Living Well

Wage Up! Is it a headache or a migraine (and how to know the difference)?

If you've ever had a splitting headache, you've probably wondered if it's a migraine. After all, people tend to use the term "migraine" loosely. Whether it's been a tough day at work for an employee or a parent's children are screaming loudly, you've likely heard someone mutter, "I feel a migraine coming on."

But what exactly is a migraine and how is it different from a headache? Here's what you need to know about the two different types of head pain, and more importantly, ways that you might be able to treat them.

Are there different types of migraines?

The main difference between a migraine and a headache is that a migraine is a neurological condition. That sounds really intense, and for most people who experience migraines, it is. There are actually two main types of migraines: migraine with aura and migraine without aura.

Migraine with aura

According to the American Migraine Foundation, about one-quarter of people who experience migraines have migraines with aura. This type of migraine usually results in temporary loss of movement, speech and even sight. The symptoms are usually fully reversible, but as you can imagine, the experience is scary.

In fact, a lot of people who experience these types of migraines think that they are having a stroke. Because this type of migraine has very specific symptoms, there isn't usually as much confusion about whether it's a migraine or a headache. However, the more common type of migraine — migraine without aura — has symptoms that are similar to those of a headache.

Migraine without aura

Migraines without aura come with unique symptoms that are not present during headaches. The main symptoms that are present in a migraine that are not present in a headache include: sensitivity to light, smell or sound, nausea, vomiting and worsening during movement.

Even though some of the symptoms are similar to those of a headache, they are actually unique. Because of that, the symptoms are a way to differentiate between a headache and a migraine.

Pain relief for migraines

Depending on how often you get migraines, it might be a good idea to talk with your primary doctor about prescription treatment or other steps you can take to manage the symptoms, frequency and severity. These items might be able to help as well.

Migraine Deluxe Kit: This kit provides everything you need for fast pain relief during a migraine — compression head wrap, cooling packs and heat packs.

Headache Band: The headache band is a cold pack that you don't have to hold in place. Instead, it wraps around your head and stays put, which is a crucial feature when you barely move.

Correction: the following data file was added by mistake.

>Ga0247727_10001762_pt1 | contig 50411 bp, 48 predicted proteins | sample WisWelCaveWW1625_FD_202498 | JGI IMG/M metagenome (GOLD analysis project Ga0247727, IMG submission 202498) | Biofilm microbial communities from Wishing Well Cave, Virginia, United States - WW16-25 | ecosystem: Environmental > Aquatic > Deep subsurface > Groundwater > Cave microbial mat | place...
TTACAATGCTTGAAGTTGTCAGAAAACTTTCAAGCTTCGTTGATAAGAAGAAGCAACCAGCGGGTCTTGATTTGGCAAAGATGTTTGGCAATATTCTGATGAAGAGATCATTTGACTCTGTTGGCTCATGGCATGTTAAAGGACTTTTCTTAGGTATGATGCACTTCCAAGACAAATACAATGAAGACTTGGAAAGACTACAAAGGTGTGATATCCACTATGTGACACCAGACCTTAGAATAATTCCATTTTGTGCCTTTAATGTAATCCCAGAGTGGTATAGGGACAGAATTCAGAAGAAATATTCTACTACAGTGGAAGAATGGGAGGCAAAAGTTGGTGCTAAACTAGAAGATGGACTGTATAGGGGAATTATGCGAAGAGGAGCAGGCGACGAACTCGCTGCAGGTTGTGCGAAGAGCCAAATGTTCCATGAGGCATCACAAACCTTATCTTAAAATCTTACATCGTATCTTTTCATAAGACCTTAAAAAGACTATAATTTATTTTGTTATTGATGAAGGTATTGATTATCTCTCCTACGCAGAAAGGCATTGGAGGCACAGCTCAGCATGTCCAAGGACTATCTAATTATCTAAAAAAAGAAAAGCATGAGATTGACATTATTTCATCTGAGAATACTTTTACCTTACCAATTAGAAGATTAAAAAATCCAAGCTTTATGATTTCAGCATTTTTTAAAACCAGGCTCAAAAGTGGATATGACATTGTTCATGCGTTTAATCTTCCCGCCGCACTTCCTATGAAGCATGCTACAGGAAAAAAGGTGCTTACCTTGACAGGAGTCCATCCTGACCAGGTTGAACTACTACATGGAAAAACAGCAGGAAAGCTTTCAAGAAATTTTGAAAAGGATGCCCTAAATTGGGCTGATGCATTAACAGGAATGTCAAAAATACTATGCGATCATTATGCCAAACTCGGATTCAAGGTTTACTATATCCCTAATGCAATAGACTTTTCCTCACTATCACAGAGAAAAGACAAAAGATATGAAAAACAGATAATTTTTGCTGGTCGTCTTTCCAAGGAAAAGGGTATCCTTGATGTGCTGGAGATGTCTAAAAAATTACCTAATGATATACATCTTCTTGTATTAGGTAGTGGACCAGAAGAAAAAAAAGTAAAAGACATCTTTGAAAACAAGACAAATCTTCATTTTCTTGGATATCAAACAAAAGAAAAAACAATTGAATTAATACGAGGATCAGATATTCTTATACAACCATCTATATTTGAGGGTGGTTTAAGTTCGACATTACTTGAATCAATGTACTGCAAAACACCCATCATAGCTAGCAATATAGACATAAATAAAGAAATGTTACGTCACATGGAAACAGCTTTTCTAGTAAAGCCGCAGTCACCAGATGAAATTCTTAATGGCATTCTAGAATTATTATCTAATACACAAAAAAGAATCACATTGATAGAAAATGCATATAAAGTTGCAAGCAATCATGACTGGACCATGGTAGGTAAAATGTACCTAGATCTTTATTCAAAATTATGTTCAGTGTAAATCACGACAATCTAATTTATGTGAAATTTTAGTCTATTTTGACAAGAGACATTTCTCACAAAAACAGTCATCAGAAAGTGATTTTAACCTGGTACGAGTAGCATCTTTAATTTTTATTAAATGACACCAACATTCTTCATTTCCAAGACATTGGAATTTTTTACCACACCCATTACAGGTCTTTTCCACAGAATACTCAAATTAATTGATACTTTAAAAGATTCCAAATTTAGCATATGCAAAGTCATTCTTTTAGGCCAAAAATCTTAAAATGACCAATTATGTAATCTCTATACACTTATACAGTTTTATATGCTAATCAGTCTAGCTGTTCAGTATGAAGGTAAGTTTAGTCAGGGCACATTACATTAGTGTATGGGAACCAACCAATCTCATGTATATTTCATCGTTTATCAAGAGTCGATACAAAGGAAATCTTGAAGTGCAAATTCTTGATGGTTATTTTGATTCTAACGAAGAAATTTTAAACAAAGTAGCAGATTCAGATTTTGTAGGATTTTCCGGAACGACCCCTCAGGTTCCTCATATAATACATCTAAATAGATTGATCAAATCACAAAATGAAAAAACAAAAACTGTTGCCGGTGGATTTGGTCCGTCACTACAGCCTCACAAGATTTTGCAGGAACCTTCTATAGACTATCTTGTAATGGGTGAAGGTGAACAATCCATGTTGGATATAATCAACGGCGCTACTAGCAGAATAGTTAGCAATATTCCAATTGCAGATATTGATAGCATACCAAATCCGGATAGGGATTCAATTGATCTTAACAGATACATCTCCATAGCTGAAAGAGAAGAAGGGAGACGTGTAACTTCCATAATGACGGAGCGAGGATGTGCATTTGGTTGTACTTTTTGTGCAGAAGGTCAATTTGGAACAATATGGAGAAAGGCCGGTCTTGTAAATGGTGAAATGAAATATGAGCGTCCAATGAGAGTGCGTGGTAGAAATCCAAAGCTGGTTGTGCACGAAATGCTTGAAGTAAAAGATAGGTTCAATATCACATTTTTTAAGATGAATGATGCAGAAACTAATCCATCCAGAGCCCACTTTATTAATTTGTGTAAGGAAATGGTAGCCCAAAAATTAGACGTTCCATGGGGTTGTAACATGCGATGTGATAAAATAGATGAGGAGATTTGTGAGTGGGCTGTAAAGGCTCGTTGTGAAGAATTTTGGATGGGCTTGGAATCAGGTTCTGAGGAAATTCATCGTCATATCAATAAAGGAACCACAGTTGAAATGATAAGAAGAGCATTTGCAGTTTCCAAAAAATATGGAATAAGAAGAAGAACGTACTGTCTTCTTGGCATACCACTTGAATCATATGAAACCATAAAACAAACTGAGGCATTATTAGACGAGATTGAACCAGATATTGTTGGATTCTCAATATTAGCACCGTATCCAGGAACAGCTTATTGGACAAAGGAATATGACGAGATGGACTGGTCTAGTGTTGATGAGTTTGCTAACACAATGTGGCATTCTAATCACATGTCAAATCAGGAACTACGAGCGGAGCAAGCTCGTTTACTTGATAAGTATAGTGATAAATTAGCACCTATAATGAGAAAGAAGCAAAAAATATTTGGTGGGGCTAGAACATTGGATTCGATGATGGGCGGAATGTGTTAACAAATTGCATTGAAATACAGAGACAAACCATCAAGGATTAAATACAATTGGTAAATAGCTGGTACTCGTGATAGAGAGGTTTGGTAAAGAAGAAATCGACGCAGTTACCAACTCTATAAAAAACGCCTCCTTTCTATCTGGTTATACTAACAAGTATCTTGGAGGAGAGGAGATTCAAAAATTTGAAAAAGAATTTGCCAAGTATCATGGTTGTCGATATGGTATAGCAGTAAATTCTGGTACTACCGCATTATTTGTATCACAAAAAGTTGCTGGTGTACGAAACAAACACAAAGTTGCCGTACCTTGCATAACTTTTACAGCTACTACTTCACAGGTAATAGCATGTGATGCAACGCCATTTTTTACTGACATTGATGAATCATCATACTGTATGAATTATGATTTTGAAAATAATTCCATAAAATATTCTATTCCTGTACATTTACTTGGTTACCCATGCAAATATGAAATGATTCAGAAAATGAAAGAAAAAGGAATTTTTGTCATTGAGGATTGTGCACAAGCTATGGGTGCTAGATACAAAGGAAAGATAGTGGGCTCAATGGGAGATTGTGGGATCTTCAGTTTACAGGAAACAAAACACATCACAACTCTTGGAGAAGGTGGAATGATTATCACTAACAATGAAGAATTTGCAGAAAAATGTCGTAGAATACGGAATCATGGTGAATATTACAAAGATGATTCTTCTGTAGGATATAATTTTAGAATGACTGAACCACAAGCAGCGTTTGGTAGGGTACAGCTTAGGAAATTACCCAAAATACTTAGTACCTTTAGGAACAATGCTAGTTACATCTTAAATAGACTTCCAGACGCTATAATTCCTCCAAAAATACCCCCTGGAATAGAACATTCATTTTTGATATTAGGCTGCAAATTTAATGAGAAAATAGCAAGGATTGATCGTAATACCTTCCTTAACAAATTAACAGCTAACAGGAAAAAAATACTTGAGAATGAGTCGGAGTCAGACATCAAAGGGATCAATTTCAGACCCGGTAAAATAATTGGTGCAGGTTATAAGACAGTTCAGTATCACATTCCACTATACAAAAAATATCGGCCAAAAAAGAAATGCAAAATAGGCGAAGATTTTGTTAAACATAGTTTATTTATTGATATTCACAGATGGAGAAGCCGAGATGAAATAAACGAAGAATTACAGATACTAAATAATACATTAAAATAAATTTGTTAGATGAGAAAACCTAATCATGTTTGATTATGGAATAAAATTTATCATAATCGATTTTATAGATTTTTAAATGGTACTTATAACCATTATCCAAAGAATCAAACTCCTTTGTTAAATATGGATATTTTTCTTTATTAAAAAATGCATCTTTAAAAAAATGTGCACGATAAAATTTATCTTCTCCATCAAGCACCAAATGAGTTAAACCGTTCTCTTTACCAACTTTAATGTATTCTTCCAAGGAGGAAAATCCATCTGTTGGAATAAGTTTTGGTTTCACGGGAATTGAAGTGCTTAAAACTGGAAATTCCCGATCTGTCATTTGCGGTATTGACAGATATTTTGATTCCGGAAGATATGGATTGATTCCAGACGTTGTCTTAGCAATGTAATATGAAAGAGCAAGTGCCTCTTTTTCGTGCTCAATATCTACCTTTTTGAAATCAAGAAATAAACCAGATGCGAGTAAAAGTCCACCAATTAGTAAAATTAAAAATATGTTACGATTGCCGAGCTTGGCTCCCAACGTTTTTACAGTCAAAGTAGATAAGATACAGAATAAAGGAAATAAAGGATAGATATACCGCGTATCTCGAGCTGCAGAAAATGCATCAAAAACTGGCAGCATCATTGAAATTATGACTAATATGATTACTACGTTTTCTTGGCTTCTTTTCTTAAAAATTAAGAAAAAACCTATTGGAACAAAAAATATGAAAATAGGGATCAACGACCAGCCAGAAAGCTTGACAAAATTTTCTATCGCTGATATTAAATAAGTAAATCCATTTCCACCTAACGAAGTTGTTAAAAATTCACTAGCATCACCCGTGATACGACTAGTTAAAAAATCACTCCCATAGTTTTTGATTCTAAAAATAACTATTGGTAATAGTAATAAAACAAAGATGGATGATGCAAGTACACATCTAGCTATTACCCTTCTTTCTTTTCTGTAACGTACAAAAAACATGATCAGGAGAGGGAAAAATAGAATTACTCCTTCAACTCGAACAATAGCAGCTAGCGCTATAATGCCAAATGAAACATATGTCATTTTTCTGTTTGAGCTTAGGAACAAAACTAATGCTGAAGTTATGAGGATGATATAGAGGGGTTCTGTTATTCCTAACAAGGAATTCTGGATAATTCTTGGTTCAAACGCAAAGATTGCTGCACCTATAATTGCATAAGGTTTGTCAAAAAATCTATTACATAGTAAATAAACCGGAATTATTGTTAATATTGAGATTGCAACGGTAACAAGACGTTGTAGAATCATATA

Excedrin Migraine: Even though you need a prescription to buy this medicine with your FSA or HSA card, it's worth the trip to your doctor's office if you get regular migraines.

What about headaches?

Headaches are painful. Whether it's a small headache on one side of your forehead or a pounding headache that rings through your ears, headaches are never fun. The best way to deal with headaches is through preparation.

For most people, that means that they should have a supply of over-the-counter pain medication (which you'll need a prescription for if you want to use your HSA to pay for it) and other aids that can ease your symptoms. Here are a few products to consider using next time you get a painful headache.

Intellinetix Headache Band: Use the power of technology to ease your symptoms next time you have a headache. This headache band uses vibration therapy to help you feel better.

Soft Gel Sheets: You can't carry around a frozen ice pack for when a headache strikes, but you can carry soft gel sheets. These sheets don't need to be frozen and offer a similar cooling sensation.

Thermal-Aid Headache Relief System: If you're tired of taking pills for pain relief, but you still need a solution for headaches that works fast, then the Thermal-Aid Headache Relief System might be for you.

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Whether you're spending steadily or saving for something big, Wage Up! is where we highlight the latest services available to buy with your HSA, every Monday on the HSA Learning Center. And for everything else about your health and financial wellness, be sure to follow us on Facebook and Twitter.

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Wage Up! How to handle holiday burnout yourself